In metrics, the “what” of our work is about what we measure. Well known in learning and development work are levels 1 through 4 by Donald Kirkpatrick. In the Bellevue University Human Capital Lab work with Verizon Wireless, the what consists of business outcomes. These are key performance indicators (KPIs) for the enterprise.
In our measurement of impact for the Bellevue University Professional Retail Sales & Management education program, the what of the metrics includes change in sales, turnover, mobility and performance.
The what of an issue is not to be taken lightly in measurement work. The operations management team’s alignment, for instance, is a critical component of business impact. Good measurement work is of little value if the measurement is not about something management cares about.
The second element of this metrics conversation is the “how.” The how makes the what possible. In our metrics work, examples of how include surveys, dashboards, multi-variant statistical analysis, level 1-4 survey results and others. We spend a lot of time and energy debating the how. It’s an important conversation, but is it really worth all of the effort various measurement advocates invest in the conversation? I will leave that up to you to answer.
Lastly, I want to discuss the “why.” The central question is: “Why are we doing this work at all?”
My belief is that the why is driven by innovation. Innovation is a priority for nearly every management team today. It is critical to future competitiveness. Here is some of the language related to innovation I’ve heard repeated in today’s business environment:
• “The key to our company’s growth is innovation.”
• “To compete as a nation we need to innovate.”
• “Innovation is the key to Apple’s success.”
• “Business has only two functions — marketing and innovation.”
• “America’s growth has been fueled by investment, education, productivity, innovation and immigration.”
• “Innovation is the central issue in economic prosperity.”
• “I believe in being an innovator.”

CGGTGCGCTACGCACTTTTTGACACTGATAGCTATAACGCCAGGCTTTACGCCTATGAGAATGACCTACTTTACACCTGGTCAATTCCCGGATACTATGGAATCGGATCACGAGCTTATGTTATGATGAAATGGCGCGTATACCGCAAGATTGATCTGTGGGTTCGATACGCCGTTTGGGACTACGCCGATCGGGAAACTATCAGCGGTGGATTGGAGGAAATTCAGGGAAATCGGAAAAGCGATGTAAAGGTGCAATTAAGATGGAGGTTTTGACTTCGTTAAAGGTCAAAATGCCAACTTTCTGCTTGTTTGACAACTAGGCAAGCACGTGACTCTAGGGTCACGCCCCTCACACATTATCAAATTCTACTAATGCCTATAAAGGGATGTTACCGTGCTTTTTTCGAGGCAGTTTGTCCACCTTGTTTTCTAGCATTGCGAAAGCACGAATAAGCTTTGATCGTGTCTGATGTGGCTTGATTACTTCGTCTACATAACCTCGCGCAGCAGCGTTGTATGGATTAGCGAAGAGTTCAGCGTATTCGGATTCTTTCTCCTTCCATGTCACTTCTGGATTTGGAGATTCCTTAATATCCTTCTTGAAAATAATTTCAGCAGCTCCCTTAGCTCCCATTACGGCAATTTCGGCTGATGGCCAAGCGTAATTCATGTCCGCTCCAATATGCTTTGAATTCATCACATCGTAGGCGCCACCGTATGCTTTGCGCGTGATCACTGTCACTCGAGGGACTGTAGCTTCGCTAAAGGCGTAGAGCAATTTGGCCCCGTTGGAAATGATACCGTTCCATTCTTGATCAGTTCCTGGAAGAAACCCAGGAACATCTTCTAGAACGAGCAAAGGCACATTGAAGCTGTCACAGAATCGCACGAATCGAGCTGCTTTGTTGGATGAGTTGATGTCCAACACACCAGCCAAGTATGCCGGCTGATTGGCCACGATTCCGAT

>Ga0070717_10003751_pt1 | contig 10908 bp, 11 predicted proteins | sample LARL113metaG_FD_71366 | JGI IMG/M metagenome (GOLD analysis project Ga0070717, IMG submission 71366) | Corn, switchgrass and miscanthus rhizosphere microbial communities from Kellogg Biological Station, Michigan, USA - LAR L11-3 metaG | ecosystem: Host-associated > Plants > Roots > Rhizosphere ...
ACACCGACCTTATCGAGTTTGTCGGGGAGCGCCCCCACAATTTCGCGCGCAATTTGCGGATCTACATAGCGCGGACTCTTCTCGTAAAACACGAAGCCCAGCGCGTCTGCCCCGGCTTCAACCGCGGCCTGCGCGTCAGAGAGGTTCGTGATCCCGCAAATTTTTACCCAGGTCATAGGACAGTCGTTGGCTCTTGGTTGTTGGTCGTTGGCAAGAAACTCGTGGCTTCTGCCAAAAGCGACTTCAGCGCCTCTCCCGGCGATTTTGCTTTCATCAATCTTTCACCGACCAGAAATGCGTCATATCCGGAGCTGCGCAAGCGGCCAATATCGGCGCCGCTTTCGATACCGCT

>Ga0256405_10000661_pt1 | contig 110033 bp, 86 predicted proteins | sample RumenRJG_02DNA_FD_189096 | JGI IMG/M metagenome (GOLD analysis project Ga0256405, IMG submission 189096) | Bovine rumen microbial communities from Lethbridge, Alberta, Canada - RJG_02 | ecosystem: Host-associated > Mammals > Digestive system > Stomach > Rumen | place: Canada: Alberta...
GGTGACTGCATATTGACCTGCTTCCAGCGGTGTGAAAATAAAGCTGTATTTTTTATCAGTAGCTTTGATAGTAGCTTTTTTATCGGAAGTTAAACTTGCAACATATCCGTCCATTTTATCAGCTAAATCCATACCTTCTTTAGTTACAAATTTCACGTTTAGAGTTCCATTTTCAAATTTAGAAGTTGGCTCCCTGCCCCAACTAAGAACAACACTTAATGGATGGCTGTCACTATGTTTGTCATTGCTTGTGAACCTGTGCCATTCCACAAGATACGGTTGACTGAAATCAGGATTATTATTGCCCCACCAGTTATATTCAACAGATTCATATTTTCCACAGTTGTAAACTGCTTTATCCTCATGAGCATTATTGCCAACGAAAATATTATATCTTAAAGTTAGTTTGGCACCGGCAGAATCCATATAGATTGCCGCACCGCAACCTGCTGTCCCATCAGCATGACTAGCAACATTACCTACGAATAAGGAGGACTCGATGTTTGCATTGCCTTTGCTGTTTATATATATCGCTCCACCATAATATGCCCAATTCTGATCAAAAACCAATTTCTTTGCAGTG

The central role of innovation in our future has become a part of our collective business DNA. We line up behind the innovation mantra as we hurtle into an ever more uncertain future. The message is not yet dogma, but it’s getting close.
Here is where the why of the metrics conversation steps to center stage. We have a mad dash to innovate as the key to future value creation. That means we are dashing into the future with a near compulsive desire to do things differently. Our networked world acts like a super charger, accelerating the effects of change.
Without metrics to guide our change initiatives, the dash is taking place in total darkness. Under this scenario we are literally groping in the dark.
There are two specific problems with this in the absence of measurement. The first is direction. The second is magnitude. Without metrics it is not clear that a change is even going in the right direction. In the past, things moved slowly enough to wait and see the results after the fact. In today’s world of hyper change and great uncertainty, metrics allow management to decide much faster whether to keep a change in place or to replace it with another innovation. In today’s world, time is the scarce resource that the metrics helps manage.
The second dimension is magnitude. Here the implications involve cash and investment, and the implications are less obvious. Let’s assume the innovation leads to improvement. Measurement gives senior executives guidance on the biggest dilemma the C-suite faces today.
We have to address the what, the how, but most importantly the why of measurement. We need metrics to have a more precise way to accelerate innovation and make more valuable investment decisions. These are goals all of our senior managers can support.
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